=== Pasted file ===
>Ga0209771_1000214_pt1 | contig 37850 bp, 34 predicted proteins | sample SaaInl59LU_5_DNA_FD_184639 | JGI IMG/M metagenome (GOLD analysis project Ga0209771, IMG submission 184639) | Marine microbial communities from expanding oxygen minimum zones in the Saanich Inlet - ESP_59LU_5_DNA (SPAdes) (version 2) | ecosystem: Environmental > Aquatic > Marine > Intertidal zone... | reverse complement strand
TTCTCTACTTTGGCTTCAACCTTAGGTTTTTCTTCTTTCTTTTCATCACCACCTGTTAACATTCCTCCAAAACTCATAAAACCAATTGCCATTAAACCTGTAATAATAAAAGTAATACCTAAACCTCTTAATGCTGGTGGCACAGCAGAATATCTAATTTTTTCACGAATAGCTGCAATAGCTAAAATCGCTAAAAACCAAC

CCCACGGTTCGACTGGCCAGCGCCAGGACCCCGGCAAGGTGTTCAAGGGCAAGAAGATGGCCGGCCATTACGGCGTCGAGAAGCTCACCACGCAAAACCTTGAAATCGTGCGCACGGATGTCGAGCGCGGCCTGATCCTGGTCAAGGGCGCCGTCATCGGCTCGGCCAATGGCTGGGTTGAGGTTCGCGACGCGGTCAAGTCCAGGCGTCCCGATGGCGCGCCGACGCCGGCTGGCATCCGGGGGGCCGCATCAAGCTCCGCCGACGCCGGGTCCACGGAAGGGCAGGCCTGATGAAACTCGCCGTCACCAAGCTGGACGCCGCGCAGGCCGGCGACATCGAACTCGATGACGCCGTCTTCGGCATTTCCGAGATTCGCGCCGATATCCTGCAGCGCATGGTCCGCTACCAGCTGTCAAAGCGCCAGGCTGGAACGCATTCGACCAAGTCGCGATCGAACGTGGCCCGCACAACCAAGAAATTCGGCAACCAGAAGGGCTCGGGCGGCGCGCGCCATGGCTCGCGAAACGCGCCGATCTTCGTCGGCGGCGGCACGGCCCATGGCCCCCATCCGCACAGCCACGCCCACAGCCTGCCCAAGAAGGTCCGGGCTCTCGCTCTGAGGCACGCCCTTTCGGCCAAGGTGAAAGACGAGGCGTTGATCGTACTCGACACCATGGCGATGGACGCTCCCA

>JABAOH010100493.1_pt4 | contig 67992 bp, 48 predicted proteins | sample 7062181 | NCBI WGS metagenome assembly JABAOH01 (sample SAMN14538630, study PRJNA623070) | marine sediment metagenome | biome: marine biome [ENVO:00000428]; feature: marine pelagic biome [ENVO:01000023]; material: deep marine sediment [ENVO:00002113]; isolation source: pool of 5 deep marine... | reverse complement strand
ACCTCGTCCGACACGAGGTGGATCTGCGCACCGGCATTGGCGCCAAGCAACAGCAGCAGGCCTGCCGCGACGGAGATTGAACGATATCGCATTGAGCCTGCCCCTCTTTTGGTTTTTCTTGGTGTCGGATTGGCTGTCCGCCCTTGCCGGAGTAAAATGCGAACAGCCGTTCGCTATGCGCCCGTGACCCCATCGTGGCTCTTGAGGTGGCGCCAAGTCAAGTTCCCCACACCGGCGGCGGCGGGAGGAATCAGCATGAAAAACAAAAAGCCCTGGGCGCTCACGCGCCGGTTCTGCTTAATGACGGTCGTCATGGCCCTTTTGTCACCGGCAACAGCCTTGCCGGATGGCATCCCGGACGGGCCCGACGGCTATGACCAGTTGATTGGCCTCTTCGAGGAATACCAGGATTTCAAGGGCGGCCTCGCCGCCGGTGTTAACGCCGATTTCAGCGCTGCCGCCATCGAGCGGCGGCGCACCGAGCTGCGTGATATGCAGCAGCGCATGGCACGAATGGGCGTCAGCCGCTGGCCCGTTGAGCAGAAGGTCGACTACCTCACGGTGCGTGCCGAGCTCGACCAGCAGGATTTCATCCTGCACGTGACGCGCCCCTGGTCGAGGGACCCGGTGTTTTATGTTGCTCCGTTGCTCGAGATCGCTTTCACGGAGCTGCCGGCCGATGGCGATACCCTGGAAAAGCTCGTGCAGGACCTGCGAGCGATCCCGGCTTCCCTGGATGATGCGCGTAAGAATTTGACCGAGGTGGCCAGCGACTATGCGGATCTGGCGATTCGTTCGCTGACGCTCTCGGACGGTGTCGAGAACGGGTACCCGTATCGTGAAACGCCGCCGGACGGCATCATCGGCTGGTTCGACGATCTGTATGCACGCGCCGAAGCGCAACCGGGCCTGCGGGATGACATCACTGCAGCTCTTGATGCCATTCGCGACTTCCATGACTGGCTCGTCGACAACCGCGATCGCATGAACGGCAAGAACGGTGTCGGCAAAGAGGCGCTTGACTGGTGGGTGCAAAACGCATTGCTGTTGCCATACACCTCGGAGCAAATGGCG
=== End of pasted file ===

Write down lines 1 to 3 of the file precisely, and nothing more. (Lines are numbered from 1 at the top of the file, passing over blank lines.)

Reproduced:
>Ga0209771_1000214_pt1 | contig 37850 bp, 34 predicted proteins | sample SaaInl59LU_5_DNA_FD_184639 | JGI IMG/M metagenome (GOLD analysis project Ga0209771, IMG submission 184639) | Marine microbial communities from expanding oxygen minimum zones in the Saanich Inlet - ESP_59LU_5_DNA (SPAdes) (version 2) | ecosystem: Environmental > Aquatic > Marine > Intertidal zone... | reverse complement strand
TTCTCTACTTTGGCTTCAACCTTAGGTTTTTCTTCTTTCTTTTCATCACCACCTGTTAACATTCCTCCAAAACTCATAAAACCAATTGCCATTAAACCTGTAATAATAAAAGTAATACCTAAACCTCTTAATGCTGGTGGCACAGCAGAATATCTAATTTTTTCACGAATAGCTGCAATAGCTAAAATCGCTAAAAACCAAC

CCCACGGTTCGACTGGCCAGCGCCAGGACCCCGGCAAGGTGTTCAAGGGCAAGAAGATGGCCGGCCATTACGGCGTCGAGAAGCTCACCACGCAAAACCTTGAAATCGTGCGCACGGATGTCGAGCGCGGCCTGATCCTGGTCAAGGGCGCCGTCATCGGCTCGGCCAATGGCTGGGTTGAGGTTCGCGACGCGGTCAAGTCCAGGCGTCCCGATGGCGCGCCGACGCCGGCTGGCATCCGGGGGGCCGCATCAAGCTCCGCCGACGCCGGGTCCACGGAAGGGCAGGCCTGATGAAACTCGCCGTCACCAAGCTGGACGCCGCGCAGGCCGGCGACATCGAACTCGATGACGCCGTCTTCGGCATTTCCGAGATTCGCGCCGATATCCTGCAGCGCATGGTCCGCTACCAGCTGTCAAAGCGCCAGGCTGGAACGCATTCGACCAAGTCGCGATCGAACGTGGCCCGCACAACCAAGAAATTCGGCAACCAGAAGGGCTCGGGCGGCGCGCGCCATGGCTCGCGAAACGCGCCGATCTTCGTCGGCGGCGGCACGGCCCATGGCCCCCATCCGCACAGCCACGCCCACAGCCTGCCCAAGAAGGTCCGGGCTCTCGCTCTGAGGCACGCCCTTTCGGCCAAGGTGAAAGACGAGGCGTTGATCGTACTCGACACCATGGCGATGGACGCTCCCA